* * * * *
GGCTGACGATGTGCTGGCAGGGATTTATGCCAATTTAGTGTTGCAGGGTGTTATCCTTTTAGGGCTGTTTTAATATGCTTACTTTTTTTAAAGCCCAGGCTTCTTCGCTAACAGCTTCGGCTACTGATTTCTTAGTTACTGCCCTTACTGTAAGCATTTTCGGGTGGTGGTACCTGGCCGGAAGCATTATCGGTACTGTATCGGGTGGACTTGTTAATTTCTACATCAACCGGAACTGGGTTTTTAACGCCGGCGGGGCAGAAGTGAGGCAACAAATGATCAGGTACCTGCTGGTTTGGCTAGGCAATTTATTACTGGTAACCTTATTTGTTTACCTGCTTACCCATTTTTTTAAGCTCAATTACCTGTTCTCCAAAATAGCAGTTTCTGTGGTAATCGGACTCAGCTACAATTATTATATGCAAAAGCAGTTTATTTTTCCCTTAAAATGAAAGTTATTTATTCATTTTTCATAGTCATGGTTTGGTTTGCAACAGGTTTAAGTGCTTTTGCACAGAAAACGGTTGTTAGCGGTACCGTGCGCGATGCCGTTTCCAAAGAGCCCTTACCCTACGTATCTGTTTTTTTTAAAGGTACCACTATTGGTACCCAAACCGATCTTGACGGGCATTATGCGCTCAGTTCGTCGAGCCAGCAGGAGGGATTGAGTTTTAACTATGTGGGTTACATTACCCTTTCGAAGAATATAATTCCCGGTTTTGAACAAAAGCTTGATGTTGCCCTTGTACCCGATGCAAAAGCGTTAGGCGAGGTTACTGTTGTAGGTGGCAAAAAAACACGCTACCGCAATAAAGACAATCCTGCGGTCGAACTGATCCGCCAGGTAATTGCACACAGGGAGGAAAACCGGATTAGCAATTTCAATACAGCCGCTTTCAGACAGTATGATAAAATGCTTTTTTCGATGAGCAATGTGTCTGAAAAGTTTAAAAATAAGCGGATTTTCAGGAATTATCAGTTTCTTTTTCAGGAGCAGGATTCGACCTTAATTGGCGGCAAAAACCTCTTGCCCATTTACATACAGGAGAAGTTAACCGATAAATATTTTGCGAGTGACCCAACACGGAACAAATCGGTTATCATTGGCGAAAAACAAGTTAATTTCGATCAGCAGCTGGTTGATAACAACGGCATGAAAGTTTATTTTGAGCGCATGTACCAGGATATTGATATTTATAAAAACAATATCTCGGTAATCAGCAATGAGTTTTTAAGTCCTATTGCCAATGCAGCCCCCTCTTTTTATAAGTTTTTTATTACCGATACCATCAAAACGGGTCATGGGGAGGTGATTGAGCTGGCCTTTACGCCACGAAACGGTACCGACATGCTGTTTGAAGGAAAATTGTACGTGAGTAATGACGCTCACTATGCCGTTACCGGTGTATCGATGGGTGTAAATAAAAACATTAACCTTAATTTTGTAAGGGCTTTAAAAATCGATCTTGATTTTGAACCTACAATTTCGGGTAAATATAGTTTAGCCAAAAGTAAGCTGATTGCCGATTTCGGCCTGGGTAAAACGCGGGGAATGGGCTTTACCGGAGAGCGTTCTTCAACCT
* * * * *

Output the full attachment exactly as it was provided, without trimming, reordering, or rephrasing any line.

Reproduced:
GGCTGACGATGTGCTGGCAGGGATTTATGCCAATTTAGTGTTGCAGGGTGTTATCCTTTTAGGGCTGTTTTAATATGCTTACTTTTTTTAAAGCCCAGGCTTCTTCGCTAACAGCTTCGGCTACTGATTTCTTAGTTACTGCCCTTACTGTAAGCATTTTCGGGTGGTGGTACCTGGCCGGAAGCATTATCGGTACTGTATCGGGTGGACTTGTTAATTTCTACATCAACCGGAACTGGGTTTTTAACGCCGGCGGGGCAGAAGTGAGGCAACAAATGATCAGGTACCTGCTGGTTTGGCTAGGCAATTTATTACTGGTAACCTTATTTGTTTACCTGCTTACCCATTTTTTTAAGCTCAATTACCTGTTCTCCAAAATAGCAGTTTCTGTGGTAATCGGACTCAGCTACAATTATTATATGCAAAAGCAGTTTATTTTTCCCTTAAAATGAAAGTTATTTATTCATTTTTCATAGTCATGGTTTGGTTTGCAACAGGTTTAAGTGCTTTTGCACAGAAAACGGTTGTTAGCGGTACCGTGCGCGATGCCGTTTCCAAAGAGCCCTTACCCTACGTATCTGTTTTTTTTAAAGGTACCACTATTGGTACCCAAACCGATCTTGACGGGCATTATGCGCTCAGTTCGTCGAGCCAGCAGGAGGGATTGAGTTTTAACTATGTGGGTTACATTACCCTTTCGAAGAATATAATTCCCGGTTTTGAACAAAAGCTTGATGTTGCCCTTGTACCCGATGCAAAAGCGTTAGGCGAGGTTACTGTTGTAGGTGGCAAAAAAACACGCTACCGCAATAAAGACAATCCTGCGGTCGAACTGATCCGCCAGGTAATTGCACACAGGGAGGAAAACCGGATTAGCAATTTCAATACAGCCGCTTTCAGACAGTATGATAAAATGCTTTTTTCGATGAGCAATGTGTCTGAAAAGTTTAAAAATAAGCGGATTTTCAGGAATTATCAGTTTCTTTTTCAGGAGCAGGATTCGACCTTAATTGGCGGCAAAAACCTCTTGCCCATTTACATACAGGAGAAGTTAACCGATAAATATTTTGCGAGTGACCCAACACGGAACAAATCGGTTATCATTGGCGAAAAACAAGTTAATTTCGATCAGCAGCTGGTTGATAACAACGGCATGAAAGTTTATTTTGAGCGCATGTACCAGGATATTGATATTTATAAAAACAATATCTCGGTAATCAGCAATGAGTTTTTAAGTCCTATTGCCAATGCAGCCCCCTCTTTTTATAAGTTTTTTATTACCGATACCATCAAAACGGGTCATGGGGAGGTGATTGAGCTGGCCTTTACGCCACGAAACGGTACCGACATGCTGTTTGAAGGAAAATTGTACGTGAGTAATGACGCTCACTATGCCGTTACCGGTGTATCGATGGGTGTAAATAAAAACATTAACCTTAATTTTGTAAGGGCTTTAAAAATCGATCTTGATTTTGAACCTACAATTTCGGGTAAATATAGTTTAGCCAAAAGTAAGCTGATTGCCGATTTCGGCCTGGGTAAAACGCGGGGAATGGGCTTTACCGGAGAGCGTTCTTCAACCT